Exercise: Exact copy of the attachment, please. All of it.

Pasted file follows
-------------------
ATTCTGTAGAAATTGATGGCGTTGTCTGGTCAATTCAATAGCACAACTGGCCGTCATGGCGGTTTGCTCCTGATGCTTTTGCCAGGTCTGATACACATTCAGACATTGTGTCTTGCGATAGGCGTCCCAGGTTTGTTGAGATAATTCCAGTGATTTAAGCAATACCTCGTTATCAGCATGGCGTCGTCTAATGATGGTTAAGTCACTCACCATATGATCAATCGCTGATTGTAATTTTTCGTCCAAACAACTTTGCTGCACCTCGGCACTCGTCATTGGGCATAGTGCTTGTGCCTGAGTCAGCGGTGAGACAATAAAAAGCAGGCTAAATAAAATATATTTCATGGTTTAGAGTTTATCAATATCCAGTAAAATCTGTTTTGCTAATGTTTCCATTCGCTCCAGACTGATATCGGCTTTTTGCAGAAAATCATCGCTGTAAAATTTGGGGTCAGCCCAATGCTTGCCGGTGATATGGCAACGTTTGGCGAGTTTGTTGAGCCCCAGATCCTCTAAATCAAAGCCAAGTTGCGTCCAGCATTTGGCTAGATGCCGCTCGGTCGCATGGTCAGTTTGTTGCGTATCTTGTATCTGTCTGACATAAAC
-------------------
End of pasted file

ATTCTGTAGAAATTGATGGCGTTGTCTGGTCAATTCAATAGCACAACTGGCCGTCATGGCGGTTTGCTCCTGATGCTTTTGCCAGGTCTGATACACATTCAGACATTGTGTCTTGCGATAGGCGTCCCAGGTTTGTTGAGATAATTCCAGTGATTTAAGCAATACCTCGTTATCAGCATGGCGTCGTCTAATGATGGTTAAGTCACTCACCATATGATCAATCGCTGATTGTAATTTTTCGTCCAAACAACTTTGCTGCACCTCGGCACTCGTCATTGGGCATAGTGCTTGTGCCTGAGTCAGCGGTGAGACAATAAAAAGCAGGCTAAATAAAATATATTTCATGGTTTAGAGTTTATCAATATCCAGTAAAATCTGTTTTGCTAATGTTTCCATTCGCTCCAGACTGATATCGGCTTTTTGCAGAAAATCATCGCTGTAAAATTTGGGGTCAGCCCAATGCTTGCCGGTGATATGGCAACGTTTGGCGAGTTTGTTGAGCCCCAGATCCTCTAAATCAAAGCCAAGTTGCGTCCAGCATTTGGCTAGATGCCGCTCGGTCGCATGGTCAGTTTGTTGCGTATCTTGTATCTGTCTGACATAAAC